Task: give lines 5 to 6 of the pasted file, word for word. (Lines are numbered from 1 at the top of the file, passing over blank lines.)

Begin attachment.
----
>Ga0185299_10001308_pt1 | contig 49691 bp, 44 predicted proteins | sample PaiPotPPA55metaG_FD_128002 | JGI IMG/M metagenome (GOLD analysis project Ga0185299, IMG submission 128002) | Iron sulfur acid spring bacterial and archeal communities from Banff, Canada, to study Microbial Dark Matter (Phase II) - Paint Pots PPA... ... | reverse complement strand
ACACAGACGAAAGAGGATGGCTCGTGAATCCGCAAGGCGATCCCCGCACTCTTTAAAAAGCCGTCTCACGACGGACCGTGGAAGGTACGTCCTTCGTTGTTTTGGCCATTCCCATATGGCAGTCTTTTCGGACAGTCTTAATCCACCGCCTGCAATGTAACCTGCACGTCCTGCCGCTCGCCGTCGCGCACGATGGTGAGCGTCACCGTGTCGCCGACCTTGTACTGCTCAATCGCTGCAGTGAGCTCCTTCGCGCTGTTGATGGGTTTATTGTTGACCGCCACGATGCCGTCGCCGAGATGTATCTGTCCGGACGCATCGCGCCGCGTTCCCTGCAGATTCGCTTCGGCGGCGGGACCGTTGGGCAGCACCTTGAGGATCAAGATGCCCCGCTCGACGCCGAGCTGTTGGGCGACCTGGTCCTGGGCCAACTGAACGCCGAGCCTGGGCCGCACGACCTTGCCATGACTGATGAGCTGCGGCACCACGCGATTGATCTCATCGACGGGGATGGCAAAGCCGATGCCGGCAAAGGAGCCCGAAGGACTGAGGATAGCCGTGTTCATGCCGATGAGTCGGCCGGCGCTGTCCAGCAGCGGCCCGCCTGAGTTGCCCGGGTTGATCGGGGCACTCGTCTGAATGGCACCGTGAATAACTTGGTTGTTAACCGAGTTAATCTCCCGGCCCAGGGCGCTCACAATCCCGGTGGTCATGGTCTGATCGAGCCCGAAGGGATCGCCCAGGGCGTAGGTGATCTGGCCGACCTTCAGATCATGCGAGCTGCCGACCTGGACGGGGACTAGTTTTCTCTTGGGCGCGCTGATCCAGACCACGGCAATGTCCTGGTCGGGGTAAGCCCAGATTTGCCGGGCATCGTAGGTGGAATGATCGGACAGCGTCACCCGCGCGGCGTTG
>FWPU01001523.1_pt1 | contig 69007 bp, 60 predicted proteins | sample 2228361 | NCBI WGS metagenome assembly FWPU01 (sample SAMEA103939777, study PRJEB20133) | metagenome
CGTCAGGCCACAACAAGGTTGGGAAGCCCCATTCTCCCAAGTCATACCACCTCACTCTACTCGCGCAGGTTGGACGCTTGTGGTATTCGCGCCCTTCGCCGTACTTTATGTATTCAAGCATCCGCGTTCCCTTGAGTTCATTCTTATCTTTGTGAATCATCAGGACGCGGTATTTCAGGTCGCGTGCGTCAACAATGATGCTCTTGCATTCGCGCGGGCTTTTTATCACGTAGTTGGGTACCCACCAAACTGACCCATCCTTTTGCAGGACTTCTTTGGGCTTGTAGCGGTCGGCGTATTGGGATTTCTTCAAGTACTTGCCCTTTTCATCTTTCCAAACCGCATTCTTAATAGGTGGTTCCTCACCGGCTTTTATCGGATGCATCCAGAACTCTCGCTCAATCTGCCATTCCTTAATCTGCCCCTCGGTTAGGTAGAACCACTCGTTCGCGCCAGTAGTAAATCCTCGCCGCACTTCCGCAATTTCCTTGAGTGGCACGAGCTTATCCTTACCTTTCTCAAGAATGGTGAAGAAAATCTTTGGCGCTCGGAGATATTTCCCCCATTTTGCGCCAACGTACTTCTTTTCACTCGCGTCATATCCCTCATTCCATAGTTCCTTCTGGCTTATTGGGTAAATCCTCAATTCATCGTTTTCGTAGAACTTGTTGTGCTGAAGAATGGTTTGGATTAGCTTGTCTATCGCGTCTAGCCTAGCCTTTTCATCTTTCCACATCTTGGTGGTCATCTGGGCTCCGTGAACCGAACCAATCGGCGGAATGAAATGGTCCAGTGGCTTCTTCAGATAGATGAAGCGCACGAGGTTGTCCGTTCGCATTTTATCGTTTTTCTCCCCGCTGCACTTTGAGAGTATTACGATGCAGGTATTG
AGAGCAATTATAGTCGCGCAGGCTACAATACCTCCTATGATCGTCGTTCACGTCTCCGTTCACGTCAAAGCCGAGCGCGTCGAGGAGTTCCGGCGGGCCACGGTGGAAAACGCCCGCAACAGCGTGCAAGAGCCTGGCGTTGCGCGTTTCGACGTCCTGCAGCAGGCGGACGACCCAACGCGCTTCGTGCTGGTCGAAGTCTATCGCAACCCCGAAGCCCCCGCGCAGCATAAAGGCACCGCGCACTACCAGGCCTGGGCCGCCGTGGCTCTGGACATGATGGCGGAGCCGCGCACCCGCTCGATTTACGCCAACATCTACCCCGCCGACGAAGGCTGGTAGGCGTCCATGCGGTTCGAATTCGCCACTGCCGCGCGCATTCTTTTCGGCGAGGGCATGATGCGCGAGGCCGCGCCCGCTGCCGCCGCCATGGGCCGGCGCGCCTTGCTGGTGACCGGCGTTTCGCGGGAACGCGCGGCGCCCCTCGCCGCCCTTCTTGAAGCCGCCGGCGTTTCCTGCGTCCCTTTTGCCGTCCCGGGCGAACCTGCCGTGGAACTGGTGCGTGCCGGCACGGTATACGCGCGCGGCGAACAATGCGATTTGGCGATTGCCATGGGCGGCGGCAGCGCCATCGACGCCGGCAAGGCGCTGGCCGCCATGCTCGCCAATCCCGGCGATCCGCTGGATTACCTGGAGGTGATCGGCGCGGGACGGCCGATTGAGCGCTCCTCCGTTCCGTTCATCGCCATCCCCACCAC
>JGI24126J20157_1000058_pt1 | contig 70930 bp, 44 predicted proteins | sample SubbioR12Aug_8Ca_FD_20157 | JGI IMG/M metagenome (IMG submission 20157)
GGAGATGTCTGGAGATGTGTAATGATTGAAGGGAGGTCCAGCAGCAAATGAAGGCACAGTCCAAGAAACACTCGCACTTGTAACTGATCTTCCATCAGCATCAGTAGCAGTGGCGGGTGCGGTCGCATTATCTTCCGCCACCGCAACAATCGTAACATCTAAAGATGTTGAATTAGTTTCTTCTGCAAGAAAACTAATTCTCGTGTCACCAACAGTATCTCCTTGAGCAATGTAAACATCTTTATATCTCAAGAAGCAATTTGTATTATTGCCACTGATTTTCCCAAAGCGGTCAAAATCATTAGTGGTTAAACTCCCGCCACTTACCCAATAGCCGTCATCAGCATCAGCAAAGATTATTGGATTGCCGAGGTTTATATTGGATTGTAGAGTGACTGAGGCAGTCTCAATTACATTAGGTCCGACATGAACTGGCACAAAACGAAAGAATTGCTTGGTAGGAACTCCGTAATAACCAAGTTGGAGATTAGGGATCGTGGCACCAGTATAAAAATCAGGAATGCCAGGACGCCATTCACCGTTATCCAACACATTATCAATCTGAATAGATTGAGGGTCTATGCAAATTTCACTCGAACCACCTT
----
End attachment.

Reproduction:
AGAGCAATTATAGTCGCGCAGGCTACAATACCTCCTATGATCGTCGTTCACGTCTCCGTTCACGTCAAAGCCGAGCGCGTCGAGGAGTTCCGGCGGGCCACGGTGGAAAACGCCCGCAACAGCGTGCAAGAGCCTGGCGTTGCGCGTTTCGACGTCCTGCAGCAGGCGGACGACCCAACGCGCTTCGTGCTGGTCGAAGTCTATCGCAACCCCGAAGCCCCCGCGCAGCATAAAGGCACCGCGCACTACCAGGCCTGGGCCGCCGTGGCTCTGGACATGATGGCGGAGCCGCGCACCCGCTCGATTTACGCCAACATCTACCCCGCCGACGAAGGCTGGTAGGCGTCCATGCGGTTCGAATTCGCCACTGCCGCGCGCATTCTTTTCGGCGAGGGCATGATGCGCGAGGCCGCGCCCGCTGCCGCCGCCATGGGCCGGCGCGCCTTGCTGGTGACCGGCGTTTCGCGGGAACGCGCGGCGCCCCTCGCCGCCCTTCTTGAAGCCGCCGGCGTTTCCTGCGTCCCTTTTGCCGTCCCGGGCGAACCTGCCGTGGAACTGGTGCGTGCCGGCACGGTATACGCGCGCGGCGAACAATGCGATTTGGCGATTGCCATGGGCGGCGGCAGCGCCATCGACGCCGGCAAGGCGCTGGCCGCCATGCTCGCCAATCCCGGCGATCCGCTGGATTACCTGGAGGTGATCGGCGCGGGACGGCCGATTGAGCGCTCCTCCGTTCCGTTCATCGCCATCCCCACCAC
>JGI24126J20157_1000058_pt1 | contig 70930 bp, 44 predicted proteins | sample SubbioR12Aug_8Ca_FD_20157 | JGI IMG/M metagenome (IMG submission 20157)